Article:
Ask 10 different people to point to their hip and, almost certainly, they won’t point to the same spot. Some will point to the area of their front pocket, some will point to the side of their buttock, some will point to the area of their back pocket, and some will point closer to the midline near their tailbone or sacrum.
Of course, all of these areas could hurt but they will likely hurt for different reasons and they won’t all have to do with the hip joint itself.
What causes hip pain?
Here is a list of some common causes of hip pain:
Strained muscle. Usually sudden but sometimes gradual onset typically from sport or overuse.
- Hip flexors- pain in the front of the hip
- Groin- pain in the inner thigh
- Gluteal- pain on the lateral aspect of the hip or backside of the hip
- Hamstring- Back of the thigh, often right at the top, near the crease of your buttock
Myofascial pain. This may be due to muscle spasm or, if chronic, may involve fibrous adhesion or scar tissue in the muscle and fascial (connective) tissue. This can affect the same muscles as those listed above for muscle strains but the exam findings will differ.
Hip impingement. Pain in the front of the hip when you bring your knee to your chest. There are several reasons why you may experience this.
- Femoral-acetabular impingement
- Labral tears
- Soft tissue impingements
Hip arthritis. Osteoarthritis is wear and tear of the hip joint which occurs as we get older. It can start as early as our 40’s but becomes more common as we age. People with osteoarthritis typically experience pain in the front of the hip but commonly will also experience pain in the side of the hip, butt and even down the front of the thigh and knee.
Lumbar or Sacro-iliac joint pain. Pain in the lower back and pelvic joints can commonly present as pain in the butt or tailbone area and occasionally these joints will cause pain in the groin or scrotal area.
Hernia. Hernias occur when the abdominal contents bulge through a weakness in the lower abdominal wall. This will eventually present as a painful bulge in the front of the hip but may be very subtle at the beginning, showing only with exercise or times of increased pressure.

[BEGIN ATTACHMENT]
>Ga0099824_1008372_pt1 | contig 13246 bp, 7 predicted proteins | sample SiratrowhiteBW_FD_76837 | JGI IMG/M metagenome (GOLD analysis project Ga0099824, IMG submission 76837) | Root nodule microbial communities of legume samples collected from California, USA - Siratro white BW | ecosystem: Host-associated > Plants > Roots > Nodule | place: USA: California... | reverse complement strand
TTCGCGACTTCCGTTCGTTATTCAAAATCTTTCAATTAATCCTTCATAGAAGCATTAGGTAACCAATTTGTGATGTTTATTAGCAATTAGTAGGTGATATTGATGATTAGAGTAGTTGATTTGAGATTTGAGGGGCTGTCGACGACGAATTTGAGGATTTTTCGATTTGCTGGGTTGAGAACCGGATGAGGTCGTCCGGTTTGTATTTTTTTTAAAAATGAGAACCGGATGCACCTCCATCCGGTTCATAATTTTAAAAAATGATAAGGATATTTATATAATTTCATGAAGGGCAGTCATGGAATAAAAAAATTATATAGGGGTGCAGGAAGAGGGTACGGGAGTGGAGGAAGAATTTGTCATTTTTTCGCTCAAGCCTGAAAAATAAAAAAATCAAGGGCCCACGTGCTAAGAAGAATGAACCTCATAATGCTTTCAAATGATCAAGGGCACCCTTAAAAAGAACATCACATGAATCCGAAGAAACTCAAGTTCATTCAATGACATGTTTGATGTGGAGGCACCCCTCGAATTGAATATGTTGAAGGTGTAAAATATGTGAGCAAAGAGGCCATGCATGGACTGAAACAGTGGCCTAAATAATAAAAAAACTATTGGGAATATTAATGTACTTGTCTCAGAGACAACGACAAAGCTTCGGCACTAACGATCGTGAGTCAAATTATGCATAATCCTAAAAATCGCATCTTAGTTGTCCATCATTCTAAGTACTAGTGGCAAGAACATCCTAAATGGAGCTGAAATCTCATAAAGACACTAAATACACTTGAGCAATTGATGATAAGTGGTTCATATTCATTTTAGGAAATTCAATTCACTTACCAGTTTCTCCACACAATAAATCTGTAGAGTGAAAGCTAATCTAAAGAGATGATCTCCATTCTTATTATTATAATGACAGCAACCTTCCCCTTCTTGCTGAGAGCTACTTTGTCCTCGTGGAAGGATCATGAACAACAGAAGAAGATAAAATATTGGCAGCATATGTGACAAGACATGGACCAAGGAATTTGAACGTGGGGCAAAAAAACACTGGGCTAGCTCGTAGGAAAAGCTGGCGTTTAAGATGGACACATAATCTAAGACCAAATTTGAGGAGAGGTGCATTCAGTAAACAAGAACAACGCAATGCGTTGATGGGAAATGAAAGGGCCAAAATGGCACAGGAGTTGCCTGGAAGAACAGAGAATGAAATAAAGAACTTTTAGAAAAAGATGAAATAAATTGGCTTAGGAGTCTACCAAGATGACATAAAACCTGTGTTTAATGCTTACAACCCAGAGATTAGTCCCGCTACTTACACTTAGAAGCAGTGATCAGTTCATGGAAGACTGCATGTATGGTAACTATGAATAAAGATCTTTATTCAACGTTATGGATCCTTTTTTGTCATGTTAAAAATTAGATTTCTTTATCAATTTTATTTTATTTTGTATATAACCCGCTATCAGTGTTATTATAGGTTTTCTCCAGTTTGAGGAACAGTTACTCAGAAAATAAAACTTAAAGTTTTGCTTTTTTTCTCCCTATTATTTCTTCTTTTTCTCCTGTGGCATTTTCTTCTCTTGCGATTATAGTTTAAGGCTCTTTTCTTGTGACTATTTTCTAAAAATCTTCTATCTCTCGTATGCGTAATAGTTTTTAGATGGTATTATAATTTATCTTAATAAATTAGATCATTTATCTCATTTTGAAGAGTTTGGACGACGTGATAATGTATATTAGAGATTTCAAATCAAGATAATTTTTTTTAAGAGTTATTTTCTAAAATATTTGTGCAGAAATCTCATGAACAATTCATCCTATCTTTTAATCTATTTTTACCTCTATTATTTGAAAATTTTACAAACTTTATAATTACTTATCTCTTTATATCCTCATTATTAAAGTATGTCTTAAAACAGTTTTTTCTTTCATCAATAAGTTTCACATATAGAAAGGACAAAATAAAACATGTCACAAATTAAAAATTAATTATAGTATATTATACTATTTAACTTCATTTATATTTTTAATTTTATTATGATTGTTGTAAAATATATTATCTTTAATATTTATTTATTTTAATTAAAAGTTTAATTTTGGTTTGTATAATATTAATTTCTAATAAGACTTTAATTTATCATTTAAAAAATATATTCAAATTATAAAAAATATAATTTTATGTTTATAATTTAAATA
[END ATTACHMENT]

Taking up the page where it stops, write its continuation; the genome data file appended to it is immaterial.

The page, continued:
Sports hernia/ athletic pubalgia. These are not true hernias but the term has occurred because the regions are closely associated. This injury is best described as an overstrain/ damage to the connective tissues/ tendons associated with attaching the lower abdominal muscles to the pubic bone at the front of the pelvis. This injury is typically associated with sport and overuse. This can be treated conservatively (non-surgically) but in some cases may require surgery.
Osteitis pubis/ pubalgia. This may be difficult to distinguish from sports hernia but the pain, in this case, will be originating from the actual pubic joint at or near the midline. This injury may occur in pregnant women or as a result of sport and overuse.
Stress fracture. Gradual onset of hip pain is typically associated with overuse such as increased exercise volume. This eventually leads to a breakdown of the bone in the hip.
Legg-Calve-Perthes disease. Occurs in children aged 4-10. Avascular necrosis of the hip occurs when there is a compromise in blood flow to the hip joint causing deterioration/ deformation of the hip bone. Typically presents as a painful limp with pain in the front of the hip, groin, thigh and knee. This can result in permanent deformity of the joint which can cause chronic pain and lead to osteoarthritis of the hip later in life. This always requires specialist consultation.
Slipped Capital Femoral Epiphysis. Occurs in 8-15-year-olds. The growth plate at the top of the leg bone can slip out of position and cause pain and limping. The pain is typically located in the front of the hip, groin, thigh and knee. This always requires specialist consultation and may require surgery to repair.
Other rarer but serious causes of hip pain could include hip joint infection, cancer, ovarian cysts, bladder infections to name a few. Symptoms such as fever, night pain, night sweats, unexpected weight loss and pain at rest are potentially worrisome symptoms that should be taken seriously.
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